Trailers are an under-appreciated art form insofar that many times they’re seen as vehicles for showing footage, explaining films away, or showing their hand about what moviegoers can expect. Foreign, domestic, independent, big budget: What better way to hone your skills as a thoughtful moviegoer than by deconstructing these little pieces of advertising? This week we try to get our best friend pregnant, think about what it means to own a Mustang, get in the ring with little luchadores, jump off a cliff with nothing but a squirrel suit hugging our nether regions, and get real with some little girls.

Nasty Baby Trailer

Well. That escalated quickly.

The latest from director Sebastián Silva who last brought us Crystal Fairy and the Magical Cactus comes a movie that feels like it’s going to yin and then yangs right off the viewing highway in a violent over-correction. The idea that a gay man wants to have his best friend be a surrogate so he can have a baby of his own seems rather quaint knowing this road is well worn with many yarns exploring this idea but things take a rather deep, unsettling turn somewhere and the nastiness is hidden from view as a barrage of incoherent images, shapes and colors pound your eyes. What started out as a straightforward, light hearted comedy turns rather dark. Side note: props to actor Mark Margolis for making yet another unforgettable, and uncomfortable, moment after being such a force in Ace Ventura: Pet Detective. What all of this amounts to is still unclear but, man, do I want to see where this all leads.

Tired Moonlight Trailer

Muted beauty.

What director Britni West has managed to capture is something that comes about as close as you can get of blending reality and fiction, a home movie with some artistic flourishes. Shot with the kind of style, as one critic noted, that feels like Beasts of the Southern Wild, this is a little more gritty, more vérité. I have zero idea what’s happening here but I am invited to just observe and interpret what I see. There’s a simplicity in that which is powerful and kinda ballsy. Even though there isn’t so much as a shred of narrative to be mined in these trailer hills it’s nonetheless worthy enough of your time and consideration.

Wingmen Trailer

I am not a real man.

Sure, poke fun at these dudes all you like, but the fact of the matter is that these modern day daredevils have a fiendish need to live a life that is filled with adrenaline, adventure and well-charged GoPros. What separates this documentary from all those Red Bull funded ventures, unfortunately, is that one of director Christen Roede’s subjects, Ludovic Woerth, was killed while making this film. There’s no doubt danger in the sport that trades heavily in accidental death when miscalculations or sheer bad luck happens upon these athletes but the final result here is a trailer is everything you want to see in a movie about some guys who are living life one jump at a time. No matter how many times I see this done, I’m always drawn in by it all.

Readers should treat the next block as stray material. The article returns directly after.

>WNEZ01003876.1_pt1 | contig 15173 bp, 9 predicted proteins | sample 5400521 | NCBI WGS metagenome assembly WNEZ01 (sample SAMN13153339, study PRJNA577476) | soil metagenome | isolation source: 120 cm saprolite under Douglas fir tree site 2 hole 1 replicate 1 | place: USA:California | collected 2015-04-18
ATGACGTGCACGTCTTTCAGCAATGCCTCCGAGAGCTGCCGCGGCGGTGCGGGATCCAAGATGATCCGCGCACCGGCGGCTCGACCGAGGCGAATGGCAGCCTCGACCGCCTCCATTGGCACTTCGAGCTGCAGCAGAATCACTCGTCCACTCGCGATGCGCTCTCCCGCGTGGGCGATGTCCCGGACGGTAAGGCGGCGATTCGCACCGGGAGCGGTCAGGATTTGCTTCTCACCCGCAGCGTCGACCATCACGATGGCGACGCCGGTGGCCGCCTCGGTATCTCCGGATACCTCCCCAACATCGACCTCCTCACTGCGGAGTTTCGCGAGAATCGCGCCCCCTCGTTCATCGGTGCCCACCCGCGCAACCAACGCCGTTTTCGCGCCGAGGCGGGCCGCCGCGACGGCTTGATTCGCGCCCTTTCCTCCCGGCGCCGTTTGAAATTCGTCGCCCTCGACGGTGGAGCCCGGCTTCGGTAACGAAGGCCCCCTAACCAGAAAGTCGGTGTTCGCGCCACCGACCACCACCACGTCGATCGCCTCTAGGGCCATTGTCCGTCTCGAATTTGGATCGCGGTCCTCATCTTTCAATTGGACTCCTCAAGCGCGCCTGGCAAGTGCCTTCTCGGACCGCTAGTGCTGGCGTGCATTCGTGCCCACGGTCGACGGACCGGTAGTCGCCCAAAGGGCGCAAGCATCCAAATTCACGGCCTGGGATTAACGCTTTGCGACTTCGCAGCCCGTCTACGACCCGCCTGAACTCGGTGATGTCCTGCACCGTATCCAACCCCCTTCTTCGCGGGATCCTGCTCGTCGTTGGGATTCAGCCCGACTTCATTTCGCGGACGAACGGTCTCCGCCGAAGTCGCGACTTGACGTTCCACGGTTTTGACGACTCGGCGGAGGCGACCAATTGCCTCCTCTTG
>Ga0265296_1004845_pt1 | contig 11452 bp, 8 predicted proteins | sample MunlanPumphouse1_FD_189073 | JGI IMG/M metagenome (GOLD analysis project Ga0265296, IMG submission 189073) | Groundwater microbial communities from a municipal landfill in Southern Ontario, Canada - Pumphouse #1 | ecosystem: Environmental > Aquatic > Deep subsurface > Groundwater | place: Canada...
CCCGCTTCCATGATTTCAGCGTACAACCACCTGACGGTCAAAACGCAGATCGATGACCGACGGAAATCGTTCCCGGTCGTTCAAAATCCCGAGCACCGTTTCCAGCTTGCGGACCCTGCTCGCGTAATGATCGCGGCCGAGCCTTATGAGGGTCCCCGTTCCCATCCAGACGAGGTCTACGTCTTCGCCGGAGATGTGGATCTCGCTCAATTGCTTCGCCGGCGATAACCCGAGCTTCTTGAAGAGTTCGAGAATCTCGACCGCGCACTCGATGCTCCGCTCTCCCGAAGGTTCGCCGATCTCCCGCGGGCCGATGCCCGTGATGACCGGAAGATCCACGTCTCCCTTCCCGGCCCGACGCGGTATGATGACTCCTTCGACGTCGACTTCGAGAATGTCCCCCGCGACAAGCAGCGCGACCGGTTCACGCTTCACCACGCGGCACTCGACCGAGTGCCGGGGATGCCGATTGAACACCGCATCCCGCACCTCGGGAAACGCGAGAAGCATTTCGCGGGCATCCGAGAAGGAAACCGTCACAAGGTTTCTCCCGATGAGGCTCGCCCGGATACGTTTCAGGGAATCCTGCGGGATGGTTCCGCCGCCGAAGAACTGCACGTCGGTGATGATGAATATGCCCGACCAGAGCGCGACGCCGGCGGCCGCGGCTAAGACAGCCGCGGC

And, for those wanting a taste before you buy, here’s Jokke Sommer, Espen Fadnes and Ludo Woerth flying under the arm of the Christ the Redeemer statue in Rio de Janeiro.

Bleak Street Trailer

I’m kind of in awe.

Director Arturo Ripstein’s black and white vision of two Mexican luchadores is one that feels like a fever dream wrapped up in an unorthodox episode of Unsolved Mysteries. It feels bizarre but I feel that’s intentional. There are no subtitles but, who needs them? It’s unnecessary in a trailer that wants you more to be enticed by its artistry, it’s slow hand, it’s silent narrative. You can pick up elements here and there and play connect-the-dots with what you think is happening but there is no denying the power of this effective, yet subdued presentation. The audio is all wrestling jabs and falls, the sound of the mat ringing every few seconds that it’s jarringly spooky. The net net of this, though, is something that sells us on a story, an experience worth having.

A Faster Horse Trailer

I’m listening.

I wasn’t enthralled over even mildly curious about director David Gelb’s latest, to be honest. Seeing how I was wrapped up and transfixed by Jiro Dreams of Sushi and that this is coming to us by way of the producers of Undefeated I gave the trailer a chance. What makes this so effective is how well it glides. It is, honestly, able to make something like The Mustang, something that I could go either way on having no interest in vehicles beyond hoping mine starts in the morning, worth investing your time in to consume. To peer into its history and see how it connects with so many enthusiasts across the globe. At times I wonder whether this is going to essentially be an EPK for Ford but there is some balance to the narrative as it unfolds. The right pull-quotes are used as well as the right moments that are allowed to breathe a little bit. It’s not overly flashy or in-your-face. It’s the right kind of trailer that embraces what it is and lets the people do the talking.

Nota bene: If you have any suggestions of trailers to possibly be included in this column, even have a trailer of your own to pitch, please let me know by sending me a note at Christopher_Stipp@yahoo.com or look me up via Twitter at @Stipp

In case you missed them, here are the other trailers we covered at /Film this week:

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